“Following the success of the pilot fit-out at Joondalup, we have begun rolling out the Evolution store update program to our 35 Bedshed stores with Morrabin in Victoria just completed,” Bedshed CEO Gavin Culmsee, said.

The Evolution store update showcased a new concept in retail offering, employing the latest technology to enable customers to browse and shop online while in store.

“In addition to the growth at Joondalup last quarter, we’re pleased to see like for like sales continue to grow strongly across the entire Bedshed group,” Culmsee said.

Joyce also plans to explore opportunities in other related industries, including the kitchen and wardrobe market to fuel future growth.

The company’s new investment in the KWB Group, owner of Australia’s biggest specialist kitchen and wardrobe retail chain, Kitchen Connection, is expected to help Joyce expand and consolidate a fragmented industry.

Demand for new custom designed kitchens  is expected to fuel more than $2bn to be spent on kitchen renovations in 2013-14 across the Australian market.

“We can leverage our retail and franchising expertise to take advantage of this consistent growth in the kitchen renovation market and assist the future growth of Kitchen Connection,” Joyce executive director Anthony Mankarios said.

“We anticipate this investment will add significant value to our shareholders through additional cash generation opportunities for the group and a National presence across three growing home renovation markets – bedroom, kitchen and wardrobe,” Mr Mankarios says.

“We’re confident the foundations put in place by our management team will lead to an ever more positive outlook across the group,” he adds.

Tougher times for small food retailers

More than half (55%) of small food retailers in Australia, eg grocers and convenience stores, reported tougher competition affecting their business over the last 12 months, according to Roy Morgan Research.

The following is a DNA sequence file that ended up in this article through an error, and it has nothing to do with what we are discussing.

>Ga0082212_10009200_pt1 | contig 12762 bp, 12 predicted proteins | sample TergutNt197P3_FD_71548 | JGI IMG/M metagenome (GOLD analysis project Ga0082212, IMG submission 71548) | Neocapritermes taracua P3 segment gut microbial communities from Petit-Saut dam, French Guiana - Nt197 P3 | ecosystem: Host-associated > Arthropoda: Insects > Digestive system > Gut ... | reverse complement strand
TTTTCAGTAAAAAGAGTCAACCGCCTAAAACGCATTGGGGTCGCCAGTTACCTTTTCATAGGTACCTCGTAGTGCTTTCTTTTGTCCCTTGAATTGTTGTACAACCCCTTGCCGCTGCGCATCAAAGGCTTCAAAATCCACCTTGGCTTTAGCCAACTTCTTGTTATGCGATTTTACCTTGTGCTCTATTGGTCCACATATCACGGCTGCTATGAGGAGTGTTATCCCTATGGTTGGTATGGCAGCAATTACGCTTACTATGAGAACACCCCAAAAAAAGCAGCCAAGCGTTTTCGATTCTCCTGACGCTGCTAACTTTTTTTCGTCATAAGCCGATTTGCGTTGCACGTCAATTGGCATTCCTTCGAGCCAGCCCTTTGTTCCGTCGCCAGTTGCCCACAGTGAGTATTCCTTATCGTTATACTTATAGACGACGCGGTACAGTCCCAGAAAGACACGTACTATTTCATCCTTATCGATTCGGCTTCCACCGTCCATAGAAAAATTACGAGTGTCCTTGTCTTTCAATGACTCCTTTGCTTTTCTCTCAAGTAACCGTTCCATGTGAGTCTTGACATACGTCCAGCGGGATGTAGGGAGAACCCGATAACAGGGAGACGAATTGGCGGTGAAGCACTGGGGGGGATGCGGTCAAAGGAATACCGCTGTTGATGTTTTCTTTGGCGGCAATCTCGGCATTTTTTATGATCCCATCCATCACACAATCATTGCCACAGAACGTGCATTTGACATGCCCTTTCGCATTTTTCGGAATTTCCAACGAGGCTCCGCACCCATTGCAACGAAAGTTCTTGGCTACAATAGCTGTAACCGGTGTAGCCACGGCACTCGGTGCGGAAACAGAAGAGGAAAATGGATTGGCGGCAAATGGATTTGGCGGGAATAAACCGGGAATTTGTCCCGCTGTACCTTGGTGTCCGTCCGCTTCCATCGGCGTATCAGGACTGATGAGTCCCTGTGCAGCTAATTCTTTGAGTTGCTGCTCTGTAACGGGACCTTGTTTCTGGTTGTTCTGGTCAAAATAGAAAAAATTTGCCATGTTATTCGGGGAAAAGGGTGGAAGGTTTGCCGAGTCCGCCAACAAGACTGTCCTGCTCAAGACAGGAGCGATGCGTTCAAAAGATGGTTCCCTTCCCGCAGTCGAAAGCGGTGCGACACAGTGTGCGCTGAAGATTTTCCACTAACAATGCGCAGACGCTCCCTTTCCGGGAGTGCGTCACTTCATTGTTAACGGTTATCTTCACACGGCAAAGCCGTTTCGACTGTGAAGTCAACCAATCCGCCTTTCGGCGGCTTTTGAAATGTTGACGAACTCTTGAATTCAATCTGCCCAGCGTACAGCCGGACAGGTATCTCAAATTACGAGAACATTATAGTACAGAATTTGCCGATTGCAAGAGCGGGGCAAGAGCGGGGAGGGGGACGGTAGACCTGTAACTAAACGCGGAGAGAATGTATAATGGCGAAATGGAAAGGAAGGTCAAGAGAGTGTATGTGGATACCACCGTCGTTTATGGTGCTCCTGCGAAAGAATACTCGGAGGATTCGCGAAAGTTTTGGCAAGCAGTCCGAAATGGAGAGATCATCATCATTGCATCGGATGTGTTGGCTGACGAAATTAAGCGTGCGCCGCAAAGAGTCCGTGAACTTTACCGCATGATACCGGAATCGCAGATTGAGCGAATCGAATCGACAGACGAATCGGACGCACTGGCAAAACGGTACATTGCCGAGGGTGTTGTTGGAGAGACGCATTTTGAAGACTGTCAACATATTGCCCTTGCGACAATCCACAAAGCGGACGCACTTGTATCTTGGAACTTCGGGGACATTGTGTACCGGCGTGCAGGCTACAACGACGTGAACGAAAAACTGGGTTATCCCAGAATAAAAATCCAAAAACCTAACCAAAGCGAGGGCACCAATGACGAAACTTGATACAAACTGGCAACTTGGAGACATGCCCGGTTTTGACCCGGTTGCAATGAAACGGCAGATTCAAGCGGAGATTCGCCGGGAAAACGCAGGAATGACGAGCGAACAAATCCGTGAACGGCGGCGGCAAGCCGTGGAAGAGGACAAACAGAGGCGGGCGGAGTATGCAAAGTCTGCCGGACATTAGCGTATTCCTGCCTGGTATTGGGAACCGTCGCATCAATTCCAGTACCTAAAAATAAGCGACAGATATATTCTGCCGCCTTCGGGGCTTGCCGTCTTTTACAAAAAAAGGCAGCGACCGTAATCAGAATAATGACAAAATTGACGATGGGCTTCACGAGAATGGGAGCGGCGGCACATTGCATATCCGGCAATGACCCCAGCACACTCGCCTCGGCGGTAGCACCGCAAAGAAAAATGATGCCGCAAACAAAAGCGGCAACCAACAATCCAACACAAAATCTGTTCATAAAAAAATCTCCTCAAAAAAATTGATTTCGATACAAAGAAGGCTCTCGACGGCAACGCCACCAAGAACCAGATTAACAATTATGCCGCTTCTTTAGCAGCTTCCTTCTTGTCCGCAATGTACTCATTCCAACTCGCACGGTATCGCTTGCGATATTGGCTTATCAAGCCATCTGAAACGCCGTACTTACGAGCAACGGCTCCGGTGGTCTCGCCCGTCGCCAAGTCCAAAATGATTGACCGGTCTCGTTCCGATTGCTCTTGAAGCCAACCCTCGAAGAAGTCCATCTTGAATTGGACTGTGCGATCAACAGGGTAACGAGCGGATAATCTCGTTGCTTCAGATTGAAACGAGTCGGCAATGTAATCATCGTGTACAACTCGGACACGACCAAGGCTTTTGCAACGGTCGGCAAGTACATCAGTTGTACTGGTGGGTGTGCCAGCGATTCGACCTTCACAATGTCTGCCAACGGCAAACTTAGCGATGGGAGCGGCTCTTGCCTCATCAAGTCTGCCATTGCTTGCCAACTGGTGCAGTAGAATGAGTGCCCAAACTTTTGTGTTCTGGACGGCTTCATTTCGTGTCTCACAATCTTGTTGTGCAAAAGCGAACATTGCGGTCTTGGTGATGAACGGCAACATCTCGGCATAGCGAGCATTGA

That is 23% points higher than the average small businesses overall, and 12% points higher than the average small retail businesses.

Business research director Nigel Smith said the Australian Competition and Consumer Commission’s (ACCC’s) renewed interest in the competitive environment for food retailing was timely as many small retailers, particularly food retailers, were facing difficult conditions in 2013.

The Roy Morgan research showed more than one in two small hardware and gardening (53%) and electronics (52%) retailers also rated competition determining their overall business performance, while it was less fierce among small clothing and footwear (42%) and furniture (37%) retailers.

“Small food retailers and hardware and gardening retailers are almost twice as likely as the average small business … to face increasing competition over the next 12 months,” Smith said.

“Competition only benefits consumers when it’s maintained in the long term. Predatory pricing by larger retailers—and increased take-up by price-conscious consumers—may lead to fewer competitors, an ultimately detrimental situation for both consumers and the retail industry.”

More than half (54%) of small food retailers reported they were underperforming, 7% points more than the small retail average.

In all, 37% expect competition to be a greater influence in the coming year, compared to 26% of small retailers and 21% of small businesses, while only 5% expect it to lessen.

Nevertheless, despite high levels of competition, 45% of small food retailers had a confident outlook for 2013 and expected overall business performance to improve.